See also: Affirmative Orientalism, Asian Orientalism, Brown Orientalism, Euro-Orientalism, Exotic Orientalism, External Orientalism, Franchised Orientalism, Global Orientalism, Hidden Orientalism, Indigenous Orientalism, Internalized Orientalism, Legal Orientalism, Musical Orientalism, Mythic Orientalism, Neoliberal Orientalism, Nesting Orientalism, Native Orientalism (Contemporary Usage), Oriental Orientalism, Orientalism in Reverse, Orientalist Exotica, Orientalist Exoticism, Orientalist Tourism, Poetic Orientalism, Psychological Orientalism, Reflexive Orientalism, Relational Orientalism, Reverse Orientalism, Second-hand Orientalism, Second Order Orientalism, Systemic Orientalism, Transorientalism.
Sources & Examples: James G. Carrier, "Occidentalism: the World Turned Upside Down." American Ethnologist 19 (1992); David N. Geraghty, “Old Stories, New Authors: Orientalism, Cosmopolitanism and India” (Ph.D. diss., Monash, 2014); Sean Golden, "Orientalisms in East Asia: A Theoretical Model." Inter Asia Papers 12 (2009); Mirt Komel, “Orientalism in Assassin’s Creed: Self-Orientalizing the Assassins from Forerunners to Modern Terrorism into Occidentalized Heroes.” Teorija in Praksa 51 (2014); Lisa Lau, “Re-Orientalism: The Perpetration and Development of Orientalism by Orientals.” Modern Asian Studies 43 (2009); Laura U. Marks, “What Is That and between Arab Women and Video? The Case of Beirut.” Camera Obscura 18 (2003); William Mazzarella, Shoveling Smoke: Advertising and Globalization in Contemporary India (Duke, 2003); Grace Yan & Carla A. Santos, “’China, Forever’: Tourism Discourse and Self-Orientalism.” Annals of Tourism Research 30 (2009); Mayfair M. Yang, “Postcoloniality and Religiosity in Modern China: The Disenchantments of Sovereignty.” Theory, Culture & Society 28 (2011).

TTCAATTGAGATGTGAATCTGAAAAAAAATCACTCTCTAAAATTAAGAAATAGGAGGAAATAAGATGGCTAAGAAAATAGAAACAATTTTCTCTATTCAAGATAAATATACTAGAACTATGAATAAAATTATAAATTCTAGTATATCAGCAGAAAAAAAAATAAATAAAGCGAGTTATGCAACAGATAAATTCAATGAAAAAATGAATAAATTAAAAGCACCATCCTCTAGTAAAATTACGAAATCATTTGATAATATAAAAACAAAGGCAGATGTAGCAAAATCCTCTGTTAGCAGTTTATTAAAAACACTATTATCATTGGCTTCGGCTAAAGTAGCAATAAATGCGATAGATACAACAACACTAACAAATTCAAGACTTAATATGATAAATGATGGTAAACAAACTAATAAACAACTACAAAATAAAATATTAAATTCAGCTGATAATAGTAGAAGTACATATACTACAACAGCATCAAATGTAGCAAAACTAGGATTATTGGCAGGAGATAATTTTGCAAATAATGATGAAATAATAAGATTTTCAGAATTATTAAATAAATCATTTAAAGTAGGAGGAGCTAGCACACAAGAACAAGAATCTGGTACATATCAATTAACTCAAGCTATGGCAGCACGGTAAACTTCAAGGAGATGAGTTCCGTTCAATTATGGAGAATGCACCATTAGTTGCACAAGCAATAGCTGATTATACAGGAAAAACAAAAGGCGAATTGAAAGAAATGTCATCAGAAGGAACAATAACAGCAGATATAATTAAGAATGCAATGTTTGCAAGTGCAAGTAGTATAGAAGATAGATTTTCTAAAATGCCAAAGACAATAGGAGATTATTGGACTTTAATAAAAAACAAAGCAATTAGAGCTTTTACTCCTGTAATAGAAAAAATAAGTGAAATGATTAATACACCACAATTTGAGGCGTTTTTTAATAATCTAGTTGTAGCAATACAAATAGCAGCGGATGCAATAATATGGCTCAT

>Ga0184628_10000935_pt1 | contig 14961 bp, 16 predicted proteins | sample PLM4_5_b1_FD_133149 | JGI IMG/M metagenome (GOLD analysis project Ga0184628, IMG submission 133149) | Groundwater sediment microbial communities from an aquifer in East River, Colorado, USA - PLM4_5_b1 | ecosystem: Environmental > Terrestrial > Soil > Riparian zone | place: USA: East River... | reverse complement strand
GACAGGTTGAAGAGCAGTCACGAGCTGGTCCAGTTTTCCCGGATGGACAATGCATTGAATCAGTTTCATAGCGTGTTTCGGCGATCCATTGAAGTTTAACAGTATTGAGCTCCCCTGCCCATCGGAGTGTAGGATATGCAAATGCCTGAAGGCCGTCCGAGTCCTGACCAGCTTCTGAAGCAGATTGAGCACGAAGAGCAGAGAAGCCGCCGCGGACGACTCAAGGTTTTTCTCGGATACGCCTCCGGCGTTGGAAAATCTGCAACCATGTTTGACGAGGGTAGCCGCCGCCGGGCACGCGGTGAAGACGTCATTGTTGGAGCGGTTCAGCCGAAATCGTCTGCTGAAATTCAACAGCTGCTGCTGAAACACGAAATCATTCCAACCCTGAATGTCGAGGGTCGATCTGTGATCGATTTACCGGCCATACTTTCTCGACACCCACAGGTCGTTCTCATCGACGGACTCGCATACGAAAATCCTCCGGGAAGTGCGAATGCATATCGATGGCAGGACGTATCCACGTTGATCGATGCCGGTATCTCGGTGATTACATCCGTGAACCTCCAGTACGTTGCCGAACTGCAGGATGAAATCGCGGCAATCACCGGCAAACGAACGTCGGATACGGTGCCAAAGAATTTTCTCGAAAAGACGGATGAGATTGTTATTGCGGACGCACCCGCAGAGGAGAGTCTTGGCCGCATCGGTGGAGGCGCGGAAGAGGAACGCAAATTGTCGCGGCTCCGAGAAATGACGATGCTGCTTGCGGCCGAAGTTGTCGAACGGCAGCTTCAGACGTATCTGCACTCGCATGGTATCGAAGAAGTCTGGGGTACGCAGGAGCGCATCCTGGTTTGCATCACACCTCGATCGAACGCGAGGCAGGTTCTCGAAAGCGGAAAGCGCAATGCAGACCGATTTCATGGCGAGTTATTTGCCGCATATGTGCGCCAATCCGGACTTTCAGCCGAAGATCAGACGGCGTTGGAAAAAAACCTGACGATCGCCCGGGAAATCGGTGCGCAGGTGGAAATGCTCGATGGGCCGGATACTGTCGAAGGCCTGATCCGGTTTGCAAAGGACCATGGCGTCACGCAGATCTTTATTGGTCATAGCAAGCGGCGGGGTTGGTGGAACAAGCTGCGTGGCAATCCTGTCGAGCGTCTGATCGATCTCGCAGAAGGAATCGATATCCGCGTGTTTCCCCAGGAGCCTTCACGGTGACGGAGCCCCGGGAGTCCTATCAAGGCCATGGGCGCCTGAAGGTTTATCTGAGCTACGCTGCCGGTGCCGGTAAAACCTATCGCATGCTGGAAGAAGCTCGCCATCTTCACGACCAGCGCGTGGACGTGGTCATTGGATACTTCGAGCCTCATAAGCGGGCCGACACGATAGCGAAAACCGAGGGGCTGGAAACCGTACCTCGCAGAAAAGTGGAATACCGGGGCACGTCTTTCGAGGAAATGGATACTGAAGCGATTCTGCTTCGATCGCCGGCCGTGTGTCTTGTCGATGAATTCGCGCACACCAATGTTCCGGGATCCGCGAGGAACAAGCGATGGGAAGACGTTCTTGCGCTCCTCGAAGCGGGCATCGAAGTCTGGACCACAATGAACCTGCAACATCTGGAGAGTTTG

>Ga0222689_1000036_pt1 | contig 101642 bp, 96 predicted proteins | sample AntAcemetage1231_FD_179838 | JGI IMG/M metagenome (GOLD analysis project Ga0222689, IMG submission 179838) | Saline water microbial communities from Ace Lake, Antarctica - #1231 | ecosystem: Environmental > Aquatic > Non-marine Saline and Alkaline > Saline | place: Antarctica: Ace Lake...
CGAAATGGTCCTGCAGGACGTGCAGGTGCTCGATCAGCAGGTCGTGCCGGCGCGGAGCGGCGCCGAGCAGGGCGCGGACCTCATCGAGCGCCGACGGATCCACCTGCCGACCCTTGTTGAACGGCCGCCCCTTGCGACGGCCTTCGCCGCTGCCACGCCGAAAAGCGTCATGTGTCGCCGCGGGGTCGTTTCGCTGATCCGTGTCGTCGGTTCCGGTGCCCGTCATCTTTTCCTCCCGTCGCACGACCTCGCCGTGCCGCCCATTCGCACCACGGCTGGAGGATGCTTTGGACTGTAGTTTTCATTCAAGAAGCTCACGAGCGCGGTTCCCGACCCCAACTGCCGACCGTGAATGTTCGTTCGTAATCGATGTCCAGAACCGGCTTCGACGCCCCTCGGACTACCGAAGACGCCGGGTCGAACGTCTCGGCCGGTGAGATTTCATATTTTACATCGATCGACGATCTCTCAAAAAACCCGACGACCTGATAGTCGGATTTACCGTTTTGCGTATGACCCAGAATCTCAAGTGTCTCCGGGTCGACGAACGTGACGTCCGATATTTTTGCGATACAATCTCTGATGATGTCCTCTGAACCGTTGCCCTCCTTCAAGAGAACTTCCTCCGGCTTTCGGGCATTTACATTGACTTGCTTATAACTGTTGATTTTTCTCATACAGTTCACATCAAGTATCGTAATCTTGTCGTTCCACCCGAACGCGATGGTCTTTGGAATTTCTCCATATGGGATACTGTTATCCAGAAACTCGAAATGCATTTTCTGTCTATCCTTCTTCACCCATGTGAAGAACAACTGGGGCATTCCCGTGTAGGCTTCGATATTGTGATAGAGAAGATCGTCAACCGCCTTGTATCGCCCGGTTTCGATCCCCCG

Self-imposed Orientalism. See Self-Orientalism.
Self-reflexive Orientalism. See Reflexive Orientalism.
Scholars used this term in the 19th century and well into the 20th century to refer to that branch of the scholarly study of Asia (“Orientalism”) that studied “Semitic” languages, cultures, religions, and races. Modern-day scholars continue to use this term, also known as Islamic Orientalism and classical Orientalism, usually to describe that field of study. While it was and is generally recognized that “Semitic” means both Arabs and Jews, some scholars use this term specifically to refer to one or the other. It was this branch of Orientalism that Edward W. Said analyzed in his book, Orientalism (1978), making it the model for his description of Saidian Orientalism and, thus, the starting point for the wider-ranging modern-day study of ideological Orientalisms in all their many and various forms.